The Global Hotspot allows two-way texting from remote areas via an app on your phone. Messages can be sent either to email addresses or to phone numbers as standard text messages. If the message recipient is registered with Somewear, even if that recipient is not using a Somewear device, messages go to and from their Somewear App or web interface. The Global Hotspot also has rudimentary tracking service. It sends out your location, automatically, every 30 minutes.
There is no option for preprogrammed outbound messages, nor is there any way to send a non-emergency message without your app-enabled phone. Interestingly, and uniquely, you can also send and receive Somewear messages through cellular data or wifi. When your travels take you in and out of civilization, it is nice to keep a conversation thread intact across connectivity types.
The non-emergency messaging attributes of the Global Hotspot are not the most sophisticated, but they are better than nothing. By providing two-way, non-emergency messaging, the Global Hotspot exceeds the abilities of the Ocean signal rescueME PLB1 and the SPOT Gen3. The Hotspot and the SPOT X are fairly close contenders, in terms of non-emergency messaging. They both offer two-way messaging and only one method of viewing and composing texts. With the SPOT X, you send messages from the device itself. With the Global Hotspot, you send and receive messages via a smartphone app. We prefer having both methods on one device, but the budget price of the Global Hotspot has us overlooking this limitation as we grant our Best Buy award.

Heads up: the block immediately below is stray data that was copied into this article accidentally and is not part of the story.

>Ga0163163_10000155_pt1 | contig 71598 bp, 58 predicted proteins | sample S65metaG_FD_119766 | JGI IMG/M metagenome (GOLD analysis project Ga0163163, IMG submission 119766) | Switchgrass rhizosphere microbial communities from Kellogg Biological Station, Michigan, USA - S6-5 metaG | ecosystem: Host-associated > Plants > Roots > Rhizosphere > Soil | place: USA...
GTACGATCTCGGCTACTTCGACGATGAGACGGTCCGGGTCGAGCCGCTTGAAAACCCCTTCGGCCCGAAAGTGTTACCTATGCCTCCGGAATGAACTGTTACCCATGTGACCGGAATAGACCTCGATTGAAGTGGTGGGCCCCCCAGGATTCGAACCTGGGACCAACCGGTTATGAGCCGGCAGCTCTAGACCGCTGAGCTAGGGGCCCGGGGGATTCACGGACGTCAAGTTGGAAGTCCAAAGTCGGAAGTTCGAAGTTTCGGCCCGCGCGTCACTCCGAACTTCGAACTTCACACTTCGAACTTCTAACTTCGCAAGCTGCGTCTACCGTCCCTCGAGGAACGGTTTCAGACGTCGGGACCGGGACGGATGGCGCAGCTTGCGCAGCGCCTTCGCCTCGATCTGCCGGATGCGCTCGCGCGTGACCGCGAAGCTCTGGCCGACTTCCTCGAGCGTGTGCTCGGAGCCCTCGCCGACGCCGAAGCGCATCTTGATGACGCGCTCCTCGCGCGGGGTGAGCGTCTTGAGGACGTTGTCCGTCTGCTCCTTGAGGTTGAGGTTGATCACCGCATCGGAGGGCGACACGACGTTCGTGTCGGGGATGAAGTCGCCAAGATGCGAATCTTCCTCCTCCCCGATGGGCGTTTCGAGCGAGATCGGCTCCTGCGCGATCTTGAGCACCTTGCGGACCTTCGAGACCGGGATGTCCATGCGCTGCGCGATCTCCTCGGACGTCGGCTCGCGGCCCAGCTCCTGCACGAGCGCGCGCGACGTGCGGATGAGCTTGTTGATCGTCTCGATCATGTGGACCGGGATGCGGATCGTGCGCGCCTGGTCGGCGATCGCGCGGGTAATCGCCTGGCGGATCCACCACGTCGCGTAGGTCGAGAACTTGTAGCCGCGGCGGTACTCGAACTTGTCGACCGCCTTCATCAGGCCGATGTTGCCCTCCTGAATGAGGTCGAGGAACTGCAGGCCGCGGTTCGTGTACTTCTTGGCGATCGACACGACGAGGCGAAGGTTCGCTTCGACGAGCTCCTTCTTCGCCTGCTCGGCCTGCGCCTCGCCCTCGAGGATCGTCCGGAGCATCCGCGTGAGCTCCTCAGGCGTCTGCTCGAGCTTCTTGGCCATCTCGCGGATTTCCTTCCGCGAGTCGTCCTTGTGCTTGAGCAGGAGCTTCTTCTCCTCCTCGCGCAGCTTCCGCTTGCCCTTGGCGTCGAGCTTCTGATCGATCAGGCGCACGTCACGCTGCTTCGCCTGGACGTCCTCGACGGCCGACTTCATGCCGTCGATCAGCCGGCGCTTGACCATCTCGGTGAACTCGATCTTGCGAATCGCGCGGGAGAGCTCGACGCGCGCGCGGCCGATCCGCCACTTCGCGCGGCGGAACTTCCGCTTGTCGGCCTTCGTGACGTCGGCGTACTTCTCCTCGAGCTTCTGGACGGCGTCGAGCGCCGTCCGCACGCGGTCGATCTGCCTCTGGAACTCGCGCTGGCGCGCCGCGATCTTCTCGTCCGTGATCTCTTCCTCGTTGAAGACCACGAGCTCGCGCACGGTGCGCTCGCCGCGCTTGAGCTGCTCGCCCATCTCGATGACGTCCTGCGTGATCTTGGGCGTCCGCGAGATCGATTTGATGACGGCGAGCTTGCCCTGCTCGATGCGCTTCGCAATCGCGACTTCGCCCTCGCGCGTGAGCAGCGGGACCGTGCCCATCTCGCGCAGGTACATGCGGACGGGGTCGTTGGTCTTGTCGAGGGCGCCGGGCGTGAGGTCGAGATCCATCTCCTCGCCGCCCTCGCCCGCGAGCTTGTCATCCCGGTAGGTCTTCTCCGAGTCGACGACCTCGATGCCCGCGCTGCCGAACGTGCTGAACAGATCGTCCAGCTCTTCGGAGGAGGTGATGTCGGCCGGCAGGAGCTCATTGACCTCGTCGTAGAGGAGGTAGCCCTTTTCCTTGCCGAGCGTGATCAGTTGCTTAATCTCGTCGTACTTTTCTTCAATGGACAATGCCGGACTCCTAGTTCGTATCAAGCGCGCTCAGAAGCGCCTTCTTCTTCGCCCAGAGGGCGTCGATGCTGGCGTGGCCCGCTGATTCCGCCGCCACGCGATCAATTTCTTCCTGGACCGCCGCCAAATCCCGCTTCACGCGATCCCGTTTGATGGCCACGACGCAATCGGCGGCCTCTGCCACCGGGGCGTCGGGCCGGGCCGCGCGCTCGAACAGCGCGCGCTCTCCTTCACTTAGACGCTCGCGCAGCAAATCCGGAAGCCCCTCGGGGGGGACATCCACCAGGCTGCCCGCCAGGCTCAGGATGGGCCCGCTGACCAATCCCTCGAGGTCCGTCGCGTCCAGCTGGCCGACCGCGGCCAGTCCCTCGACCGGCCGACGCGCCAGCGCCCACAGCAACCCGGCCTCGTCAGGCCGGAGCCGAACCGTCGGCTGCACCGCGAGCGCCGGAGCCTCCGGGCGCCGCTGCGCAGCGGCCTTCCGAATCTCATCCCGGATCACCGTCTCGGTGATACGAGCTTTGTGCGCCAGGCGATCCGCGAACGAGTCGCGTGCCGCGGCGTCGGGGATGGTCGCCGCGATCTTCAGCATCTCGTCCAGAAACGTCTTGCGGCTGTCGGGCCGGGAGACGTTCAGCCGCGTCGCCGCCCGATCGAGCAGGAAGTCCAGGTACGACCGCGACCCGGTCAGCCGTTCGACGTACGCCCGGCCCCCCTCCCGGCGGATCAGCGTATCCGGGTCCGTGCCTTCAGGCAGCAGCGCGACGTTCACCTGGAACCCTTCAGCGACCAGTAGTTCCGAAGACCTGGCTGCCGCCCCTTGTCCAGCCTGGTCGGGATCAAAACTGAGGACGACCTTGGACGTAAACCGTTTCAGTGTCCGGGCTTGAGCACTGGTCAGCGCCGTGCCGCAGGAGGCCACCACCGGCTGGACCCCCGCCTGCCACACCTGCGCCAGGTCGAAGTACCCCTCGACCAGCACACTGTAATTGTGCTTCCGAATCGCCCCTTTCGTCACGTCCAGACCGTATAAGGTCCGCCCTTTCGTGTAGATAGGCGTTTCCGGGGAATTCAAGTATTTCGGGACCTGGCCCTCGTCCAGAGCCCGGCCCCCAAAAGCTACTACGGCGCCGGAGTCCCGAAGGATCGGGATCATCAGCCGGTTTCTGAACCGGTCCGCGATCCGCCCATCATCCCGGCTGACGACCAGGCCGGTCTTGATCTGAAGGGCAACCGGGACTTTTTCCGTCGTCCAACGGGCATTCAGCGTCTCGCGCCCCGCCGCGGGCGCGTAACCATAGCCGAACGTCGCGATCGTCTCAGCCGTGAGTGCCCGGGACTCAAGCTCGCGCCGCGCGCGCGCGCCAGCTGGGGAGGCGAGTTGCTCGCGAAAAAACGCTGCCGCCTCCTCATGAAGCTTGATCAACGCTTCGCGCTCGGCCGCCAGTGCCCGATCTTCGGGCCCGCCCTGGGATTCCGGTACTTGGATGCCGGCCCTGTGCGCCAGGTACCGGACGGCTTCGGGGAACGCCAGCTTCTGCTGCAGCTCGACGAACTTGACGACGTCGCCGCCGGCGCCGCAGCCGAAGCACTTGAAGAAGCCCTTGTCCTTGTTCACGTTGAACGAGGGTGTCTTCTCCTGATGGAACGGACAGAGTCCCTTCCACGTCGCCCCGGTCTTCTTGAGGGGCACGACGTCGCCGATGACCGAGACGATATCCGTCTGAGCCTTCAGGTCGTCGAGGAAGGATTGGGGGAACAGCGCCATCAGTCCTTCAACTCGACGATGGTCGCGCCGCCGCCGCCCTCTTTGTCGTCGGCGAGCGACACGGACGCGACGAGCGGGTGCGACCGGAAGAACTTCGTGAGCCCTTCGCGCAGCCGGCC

The Somewear is essentially tied with the BivyStick but is exceeded by both InReach contenders. Both the InReach Explorer and the Mini offer shorter tracking intervals and more message viewing and composition options than the Global Hotspot.
The Global Hotspot uses the Iridium low earth orbit satellite network. This network is the best option available for two-way communication and world-wide coverage. That said, all satellite communications are vulnerable to temporary outages and issues with overhead obstructions. The Global Hotspot is not exempt from these issues.
The BivyStick, InReach Explorer, and Editors' Choice InReach Mini also use the Iridium Network. In testing, we found no statistically significant difference in messaging reliability and speed between the different Iridium-enabled devices. The ACR ResQLink and other Best Buy OceanSignal PLB1 use a global network as well. The SPOT brand devices use the Globalstar network, which does not provide truly global coverage.
Ease of Use
The Global Hotspot is very easy to use. Essentially all of its functions are accessible via an intuitive and simple mobile phone app interface. This simplicity is valuable but limiting. In certain situations, we wanted the option to send a message from the device itself. Otherwise, we found the Global Hotspot quite easy to use.
Other reviewers have pointed out that the Somewear has shorter battery life than the InReach Mini. We didn't notice an appreciable difference. In our testing, we had no issues with battery life. On short trips our testers have good electronics use habits — i.e., we turn off our devices when not in use. On longer trips (more than 2-3 days or so) we carry more battery power or solar charging options. The modern wilderness traveler needs good electronic and battery use habits, regardless of which devices you carry.